While the scientific base was the most logical choice, they didn't know where to find one, and Soreto knew that Tina shared her unspoken hope that near the coast, they might find someone who had made it to shore. So they walked to the sea. And when they had gone as close to the edge of the thinning ice as they dared, they walked along it.
Soreto cursed herself for not thinking to fly over the ice field in the escape pod during the search. Perhaps someone had survived and climbed onto the ice.
The sun finally came up. Its rays were weak and gave no warmth or comfort, but they could see. There was little to see, though, and Soreto's eyes soon became dazzled and heavy from the glare of the snow.
They kept on, barely pausing for a rest, and when they did rest, they still could not stop looking out to sea.
When the sky began to darken again after a paltry eight hours, they headed inland. It was dark again before they left the ice and climbed onto snow-covered rock. They found a hollow, sheltered by the wind, and Soreto turned the heat beam on a boulder until it glowed red-hot, radiating its warmth into the hollow like a small furnace.
"I'll take the first watch," Soreto said.
Tina curled up under the remainder of the thermal cloth and fell instantly into an exhausted sleep. Soreto stood by the hot boulder, looking into the surrounding darkness. She was exhausted, too, so tired she could barely keep from falling over. But she doubted she could sleep.
She looked up to the stars, but these constellations were unknown to her. The Pleiades, far beyond which lay their home planet of Greecia, could not be seen in this sky.
Some of the indigenous people of America had legends that claimed the Pleiades were seven disobedient children, who had been sent to dance eternally in the heavens as punishment. It had seemed painfully apt.
Soreto heard the tale while living in America. One of her host families had emigrated there, and it had not been easy to reunite with the group afterward. Soreto remembered being a tiny girl in a wild land, remembered chasing, laughing, after a yellow puppy, and hiding under her bed when the sky blackened, covering her ears to block out the thunder of wings and the blast of shotguns.
The passenger pigeons had descended on their settlement like a thundercloud, filling the air with their thousands of bodies, blotting out the sun, stripping the fields clean like feathered locusts, and covering everything with their filthy guano.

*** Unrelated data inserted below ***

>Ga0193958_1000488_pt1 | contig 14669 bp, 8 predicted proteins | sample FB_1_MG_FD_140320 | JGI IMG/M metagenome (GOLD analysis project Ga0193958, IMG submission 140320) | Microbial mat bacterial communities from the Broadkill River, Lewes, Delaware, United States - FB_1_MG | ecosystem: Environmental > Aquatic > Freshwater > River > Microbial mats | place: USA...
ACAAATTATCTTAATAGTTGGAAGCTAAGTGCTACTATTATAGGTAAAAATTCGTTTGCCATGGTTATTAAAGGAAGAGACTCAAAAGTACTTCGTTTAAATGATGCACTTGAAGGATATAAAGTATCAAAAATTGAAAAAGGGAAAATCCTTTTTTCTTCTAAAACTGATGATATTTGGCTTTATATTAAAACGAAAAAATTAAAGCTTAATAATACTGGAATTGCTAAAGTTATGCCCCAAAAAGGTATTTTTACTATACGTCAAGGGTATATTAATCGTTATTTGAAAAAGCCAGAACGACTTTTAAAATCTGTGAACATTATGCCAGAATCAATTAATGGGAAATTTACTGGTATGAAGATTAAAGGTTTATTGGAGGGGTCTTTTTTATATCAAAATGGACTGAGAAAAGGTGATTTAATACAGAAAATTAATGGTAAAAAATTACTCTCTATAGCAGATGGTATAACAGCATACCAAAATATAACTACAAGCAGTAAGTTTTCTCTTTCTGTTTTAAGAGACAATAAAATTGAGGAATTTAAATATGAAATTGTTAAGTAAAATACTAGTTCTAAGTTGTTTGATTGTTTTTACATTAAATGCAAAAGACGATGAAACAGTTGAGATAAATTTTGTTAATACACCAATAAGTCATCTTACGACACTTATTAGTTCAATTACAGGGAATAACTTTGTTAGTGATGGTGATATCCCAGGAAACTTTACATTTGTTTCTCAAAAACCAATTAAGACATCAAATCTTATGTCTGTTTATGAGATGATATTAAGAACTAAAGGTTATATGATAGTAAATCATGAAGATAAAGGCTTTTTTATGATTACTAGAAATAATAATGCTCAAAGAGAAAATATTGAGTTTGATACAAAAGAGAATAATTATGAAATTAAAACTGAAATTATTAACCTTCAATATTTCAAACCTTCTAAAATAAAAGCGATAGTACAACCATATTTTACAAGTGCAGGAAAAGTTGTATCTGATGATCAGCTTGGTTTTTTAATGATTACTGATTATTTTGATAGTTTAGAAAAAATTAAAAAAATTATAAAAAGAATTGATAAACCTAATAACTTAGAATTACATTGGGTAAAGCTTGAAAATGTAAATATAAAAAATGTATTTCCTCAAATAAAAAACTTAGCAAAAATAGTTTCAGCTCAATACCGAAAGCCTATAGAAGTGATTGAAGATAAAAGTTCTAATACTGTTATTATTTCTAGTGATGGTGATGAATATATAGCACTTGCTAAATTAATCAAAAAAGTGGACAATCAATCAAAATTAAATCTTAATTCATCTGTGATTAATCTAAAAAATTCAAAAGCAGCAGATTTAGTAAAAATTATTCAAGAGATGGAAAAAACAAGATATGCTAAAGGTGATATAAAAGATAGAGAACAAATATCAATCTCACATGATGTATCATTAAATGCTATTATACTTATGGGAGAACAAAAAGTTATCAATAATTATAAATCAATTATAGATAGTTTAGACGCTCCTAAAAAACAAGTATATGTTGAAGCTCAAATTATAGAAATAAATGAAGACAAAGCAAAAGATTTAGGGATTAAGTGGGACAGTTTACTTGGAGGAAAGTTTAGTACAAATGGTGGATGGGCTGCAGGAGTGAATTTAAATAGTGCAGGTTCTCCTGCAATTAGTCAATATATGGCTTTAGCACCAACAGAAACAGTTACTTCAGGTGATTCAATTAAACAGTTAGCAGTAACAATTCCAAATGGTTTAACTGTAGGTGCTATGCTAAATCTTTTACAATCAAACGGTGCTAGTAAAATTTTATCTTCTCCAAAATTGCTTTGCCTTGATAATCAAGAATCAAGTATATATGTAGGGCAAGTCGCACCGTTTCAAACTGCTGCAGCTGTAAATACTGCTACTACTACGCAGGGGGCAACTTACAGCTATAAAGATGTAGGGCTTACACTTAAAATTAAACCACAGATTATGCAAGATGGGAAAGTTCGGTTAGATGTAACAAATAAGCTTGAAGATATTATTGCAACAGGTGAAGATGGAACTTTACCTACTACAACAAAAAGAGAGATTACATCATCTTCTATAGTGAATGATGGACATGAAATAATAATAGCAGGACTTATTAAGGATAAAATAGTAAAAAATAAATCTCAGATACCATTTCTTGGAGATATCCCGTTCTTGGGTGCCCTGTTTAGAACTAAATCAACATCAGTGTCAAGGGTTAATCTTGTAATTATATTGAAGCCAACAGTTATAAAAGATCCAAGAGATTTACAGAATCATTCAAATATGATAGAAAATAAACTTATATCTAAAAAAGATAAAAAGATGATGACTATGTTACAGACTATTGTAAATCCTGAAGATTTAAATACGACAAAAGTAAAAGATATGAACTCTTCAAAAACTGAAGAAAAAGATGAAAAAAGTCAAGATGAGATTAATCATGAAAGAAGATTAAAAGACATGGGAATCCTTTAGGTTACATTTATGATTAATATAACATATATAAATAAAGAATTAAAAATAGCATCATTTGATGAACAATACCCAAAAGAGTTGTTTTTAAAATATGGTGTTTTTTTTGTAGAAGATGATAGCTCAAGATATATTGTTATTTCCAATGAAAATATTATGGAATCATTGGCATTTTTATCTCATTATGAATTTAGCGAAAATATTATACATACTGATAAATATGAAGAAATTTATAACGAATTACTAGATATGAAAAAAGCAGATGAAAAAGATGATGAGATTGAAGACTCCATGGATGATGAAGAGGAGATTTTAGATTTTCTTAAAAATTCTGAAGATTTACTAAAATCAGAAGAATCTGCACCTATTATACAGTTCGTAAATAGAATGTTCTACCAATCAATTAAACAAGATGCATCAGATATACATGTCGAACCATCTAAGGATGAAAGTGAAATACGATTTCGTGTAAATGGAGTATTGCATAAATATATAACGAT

If you had told the people blasting into the flock with their guns and killing pigeons by the hundreds that the birds would soon vanish from the face of the earth, anyone who actually believed would probably have been pleased.
And now the passenger pigeons were gone.
And people missed them.
And they were sorry.
Tina was sitting up and looking at her worriedly, and Soreto realized that tears were running down her face again, freezing on her cheeks and eyelashes and the cloth wrappings. And since Soreto was tired, too tired to bear the burden alone any longer, she spoke.
"We fought the Enma so hard when we were searching for you," she said. "Year after year. Lifetime after lifetime. It always found us, always came after us, always tried to set things back in balance. But now it's nowhere.
"What if there is no Enma any more? All those times we fought it--what if we destroyed it, wounded it so badly that it couldn't recover? What if everything that's happening in the Zone is happening because the Enma is gone? And there's no way to bring it back? And nothing we do
will make any difference?"
Tina looked up for a long time at the same stars that gave Soreto no reassurance. Then she looked at Soreto and smiled. "I don't think that's possible."
There was such serenity in her clear eyes that Soreto nearly felt comforted. She managed a shaky smile in return. "Thanks," she said. "You go back to sleep now."
Tina was no scientist. She had never studied the Enma or the Zone. Of all of them, she probably knew the least about any of this.
But then, Tina had actually visited the land of death.
Maybe she knew what she was talking about.
Bob Cooks had been a terrific reporter. His grandson had inherited his energy, his curiosity, his unerring instinct for investigation and love of mystery.
But not his talent for writing.
And so, Nguyen Cooks had entered the police force as a detective, rising rapidly through the ranks to be promoted to the national branch of the Law Enforcement Agency.
And then had come Flo.
Cooks had spent a life fascinated by his grandfather's unsolved mystery and the photo that went with it, and the pretty little white-haired girl reminded him of the child in the photograph.
Of course, he didn't believe at the time there was any connection. He asked to take the case, hoping to return the child home, but knowing that cases where pretty little girls go missing usually ended in bitter, sordid, soul-hardening ways.
Then he had come to hear of the missing boy Thomas from Wattford. Two missing white-haired children who resembled figures from the photo? Coincidence. Maybe.
Then he learned of Kalie from West Silies. And Teo from Otorad. He continued searching, investigating, gathering evidence, until at last he had found the central figure in the photograph, the boy with the air of authority and the world-weary eyes. Ian Cole.